Oasis Album reviews.
It's Good to be Back
by: peter naldrett - uk correspondent
The daylight hours of December 14 passed without notice in Sheffield, an industrial town in northern England. It was gloomy, foggy and it was only when the thick, industrial cloud lifted and darkness set in that the most important night of the city’s musical history could be visualized.
heffield, known primarily for its steel production and subsequent closure of said steelworks, has given birth to some mediocre names in music, notably the Human League, Caberet Voltaire and Heaven 17. But the most popular musical sons and daughters of Sheffield were in town on December 14, as founders of Britpop, Pulp, were in town to play at their self-organised DJ festival at Magna. It was a tremendous setting for their homecoming, a huge, renovated steelworks that has been converted into a successful kiddies museum.
Pulp back in Sheffield is reason enough to celebrate, but less than two miles away at Sheffield Arena, Oasis played to a sold-out crowd at the very same time. It was a night when Britpop was still thriving in Sheffield, seven years after its conception. It was a night when there was no time for divided loyalties, you had to pick between two top quality bands in a dilemma never normally offered to you in Sheffield. My loyalties lay firmly with Pulp, but having seen them twice already I opted to see the brothers Gallagher.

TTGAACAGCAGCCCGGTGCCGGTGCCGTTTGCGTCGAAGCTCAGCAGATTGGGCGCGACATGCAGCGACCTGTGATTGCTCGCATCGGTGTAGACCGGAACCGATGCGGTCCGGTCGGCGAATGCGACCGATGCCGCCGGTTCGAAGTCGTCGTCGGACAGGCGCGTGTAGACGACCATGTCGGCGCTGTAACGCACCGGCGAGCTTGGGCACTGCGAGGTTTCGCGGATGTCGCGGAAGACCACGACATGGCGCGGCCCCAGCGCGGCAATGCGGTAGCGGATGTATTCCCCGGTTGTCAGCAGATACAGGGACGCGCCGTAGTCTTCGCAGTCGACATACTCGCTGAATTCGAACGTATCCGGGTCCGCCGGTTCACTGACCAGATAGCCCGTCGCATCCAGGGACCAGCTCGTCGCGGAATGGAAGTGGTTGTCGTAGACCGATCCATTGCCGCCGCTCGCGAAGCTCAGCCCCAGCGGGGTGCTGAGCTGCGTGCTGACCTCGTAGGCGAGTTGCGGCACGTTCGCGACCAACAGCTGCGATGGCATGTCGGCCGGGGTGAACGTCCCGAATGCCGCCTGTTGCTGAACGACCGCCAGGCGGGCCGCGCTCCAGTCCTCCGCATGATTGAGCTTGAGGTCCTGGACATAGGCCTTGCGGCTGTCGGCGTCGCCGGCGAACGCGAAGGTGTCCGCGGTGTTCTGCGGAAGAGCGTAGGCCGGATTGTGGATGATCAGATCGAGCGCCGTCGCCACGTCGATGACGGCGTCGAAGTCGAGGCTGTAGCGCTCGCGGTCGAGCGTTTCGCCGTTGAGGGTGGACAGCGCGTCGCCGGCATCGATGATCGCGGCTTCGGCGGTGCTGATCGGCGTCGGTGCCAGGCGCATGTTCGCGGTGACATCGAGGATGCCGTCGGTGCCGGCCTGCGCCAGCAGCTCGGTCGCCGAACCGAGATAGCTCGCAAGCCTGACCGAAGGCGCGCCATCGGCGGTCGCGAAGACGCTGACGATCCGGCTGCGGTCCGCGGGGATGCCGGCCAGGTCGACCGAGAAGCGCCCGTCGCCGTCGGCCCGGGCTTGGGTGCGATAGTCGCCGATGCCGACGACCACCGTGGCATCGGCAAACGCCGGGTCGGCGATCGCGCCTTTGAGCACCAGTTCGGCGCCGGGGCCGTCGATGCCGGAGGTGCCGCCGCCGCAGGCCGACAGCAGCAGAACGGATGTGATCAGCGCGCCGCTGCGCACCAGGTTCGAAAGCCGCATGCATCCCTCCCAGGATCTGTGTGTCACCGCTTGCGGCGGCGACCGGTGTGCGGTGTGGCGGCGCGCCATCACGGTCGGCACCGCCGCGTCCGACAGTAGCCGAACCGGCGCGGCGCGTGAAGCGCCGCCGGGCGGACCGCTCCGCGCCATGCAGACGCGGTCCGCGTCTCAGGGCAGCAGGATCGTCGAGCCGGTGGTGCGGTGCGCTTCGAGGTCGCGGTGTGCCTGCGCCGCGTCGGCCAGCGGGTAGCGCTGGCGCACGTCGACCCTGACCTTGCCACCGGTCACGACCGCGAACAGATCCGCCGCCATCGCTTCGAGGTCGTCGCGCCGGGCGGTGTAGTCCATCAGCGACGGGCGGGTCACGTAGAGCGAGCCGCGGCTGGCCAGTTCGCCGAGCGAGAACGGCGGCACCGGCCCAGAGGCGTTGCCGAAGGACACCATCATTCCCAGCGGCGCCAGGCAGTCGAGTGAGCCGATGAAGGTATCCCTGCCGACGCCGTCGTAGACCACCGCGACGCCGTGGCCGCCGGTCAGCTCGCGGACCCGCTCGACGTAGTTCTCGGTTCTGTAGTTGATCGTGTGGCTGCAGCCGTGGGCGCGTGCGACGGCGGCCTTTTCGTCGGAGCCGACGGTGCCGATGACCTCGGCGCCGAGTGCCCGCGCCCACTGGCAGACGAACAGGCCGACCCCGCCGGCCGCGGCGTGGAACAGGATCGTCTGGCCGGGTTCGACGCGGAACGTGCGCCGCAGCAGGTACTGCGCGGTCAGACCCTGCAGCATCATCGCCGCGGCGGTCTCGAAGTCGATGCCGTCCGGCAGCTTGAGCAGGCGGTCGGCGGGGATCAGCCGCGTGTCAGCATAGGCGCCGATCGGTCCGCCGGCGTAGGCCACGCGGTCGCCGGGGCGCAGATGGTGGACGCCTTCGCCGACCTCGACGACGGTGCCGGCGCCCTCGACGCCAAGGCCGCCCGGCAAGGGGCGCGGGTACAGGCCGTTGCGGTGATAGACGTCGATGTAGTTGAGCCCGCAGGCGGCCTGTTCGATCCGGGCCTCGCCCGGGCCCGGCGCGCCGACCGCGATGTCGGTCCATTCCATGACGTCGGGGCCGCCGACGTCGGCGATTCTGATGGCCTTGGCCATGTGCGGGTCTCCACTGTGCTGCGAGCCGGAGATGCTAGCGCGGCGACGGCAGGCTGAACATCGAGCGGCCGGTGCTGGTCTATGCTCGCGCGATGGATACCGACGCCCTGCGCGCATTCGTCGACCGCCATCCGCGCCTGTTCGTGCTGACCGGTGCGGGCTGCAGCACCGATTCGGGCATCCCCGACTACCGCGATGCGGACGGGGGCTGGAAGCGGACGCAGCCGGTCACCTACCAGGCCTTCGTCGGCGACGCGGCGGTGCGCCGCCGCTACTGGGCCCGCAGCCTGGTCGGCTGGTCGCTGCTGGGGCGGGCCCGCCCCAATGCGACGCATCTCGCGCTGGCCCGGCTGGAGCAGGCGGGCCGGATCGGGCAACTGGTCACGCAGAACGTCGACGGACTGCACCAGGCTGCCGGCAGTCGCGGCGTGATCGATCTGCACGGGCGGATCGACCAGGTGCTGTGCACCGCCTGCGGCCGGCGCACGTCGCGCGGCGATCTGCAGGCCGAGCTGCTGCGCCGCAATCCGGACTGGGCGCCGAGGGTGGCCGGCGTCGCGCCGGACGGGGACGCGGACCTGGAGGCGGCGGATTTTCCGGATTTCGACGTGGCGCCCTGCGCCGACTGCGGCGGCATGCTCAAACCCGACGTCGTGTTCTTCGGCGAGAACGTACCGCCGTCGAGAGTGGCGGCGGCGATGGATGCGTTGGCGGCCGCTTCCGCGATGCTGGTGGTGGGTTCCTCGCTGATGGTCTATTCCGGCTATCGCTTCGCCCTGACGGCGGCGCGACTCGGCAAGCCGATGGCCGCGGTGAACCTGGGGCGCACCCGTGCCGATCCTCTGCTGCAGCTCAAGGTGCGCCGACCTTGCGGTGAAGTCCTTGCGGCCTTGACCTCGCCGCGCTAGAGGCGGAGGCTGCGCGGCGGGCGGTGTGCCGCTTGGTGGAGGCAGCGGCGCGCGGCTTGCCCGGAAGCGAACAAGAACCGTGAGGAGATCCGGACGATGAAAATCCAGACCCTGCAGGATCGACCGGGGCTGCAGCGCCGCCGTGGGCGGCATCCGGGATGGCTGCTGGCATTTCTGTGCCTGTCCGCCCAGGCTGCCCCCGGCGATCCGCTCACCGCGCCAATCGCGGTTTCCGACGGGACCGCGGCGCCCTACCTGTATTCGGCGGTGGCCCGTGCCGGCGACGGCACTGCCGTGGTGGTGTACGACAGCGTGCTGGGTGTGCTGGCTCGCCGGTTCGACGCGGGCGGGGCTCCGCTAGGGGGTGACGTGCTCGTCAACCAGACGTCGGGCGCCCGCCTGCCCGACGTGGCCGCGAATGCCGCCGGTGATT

An Oasis tour is always a whirlwind of sell-out arenas and incidents widely reported in the press. Before the Manchester band arrived at Sheffield Arena, part of the Germany tour had already been cancelled after a scuffle in a German bar where Liam ended up with damage to a couple of teeth. He had to be flown home for emergency treatment to his mouth, but managed to be back in controversial form in the UK when he walked off stage and refused to go back on after the crowd sung along too loudly to Wonderwall. The feeling at Sheffield was electric, as if anything could and would happen. What happened was quite the reverse. Liam and Noel hardly said anything the packed crowd, but their performance was enough to crown them the kings of UK rock.
Kicking off with "Hello," it was clear that we were in for a night to remember. But the sound was not without its problems. First Liam had to signal to the technician to crank up the guitars and then, a couple of tracks later, Noel actually went over to him to labour the point. It seemed to be sorted out, with Noel muttering “Relief” into the microphone but later looking unpleased as his vocals were shockingly quiet on opening lines of the magnificent "Little By Little." These were technical difficulties we could have all done without, but they didn’t spoil the sheer presence that Oasis have on stage.
Liam seemed to treat his stage appearances as a great inconvenience and whenever he could he went off to do God-knows-what. But when he was banging out "Cigarettes and Alcohol," "Morning Glory," "The Hindu Times" and "Stop Crying Your Heart Out," it was a sight to behold. His presence on stage, however, was not missed when Noel took over, the real talent behind Oasis who has the better voice both on disc and in the flesh. His acoustic "Wonderwall" (“The first time people haven’t sung along in years”) came with jibes at Liam’s antics a couple of nights before, and he dealt with most of the encore as the crowd bounced along to "Don’t Look Back in Anger" and "Force of Nature."
“The Next time you see me, it’ll be in the newspapers,” he announced before Liam bothered to come back on for the final track, a press-swiping jibe in the form of The Who’s classic My Generation. To a backdrop of Union Flags and red, white and blue, Oasis went out on a high. It’s good to be back. 05-Jan-2003 5:20 PM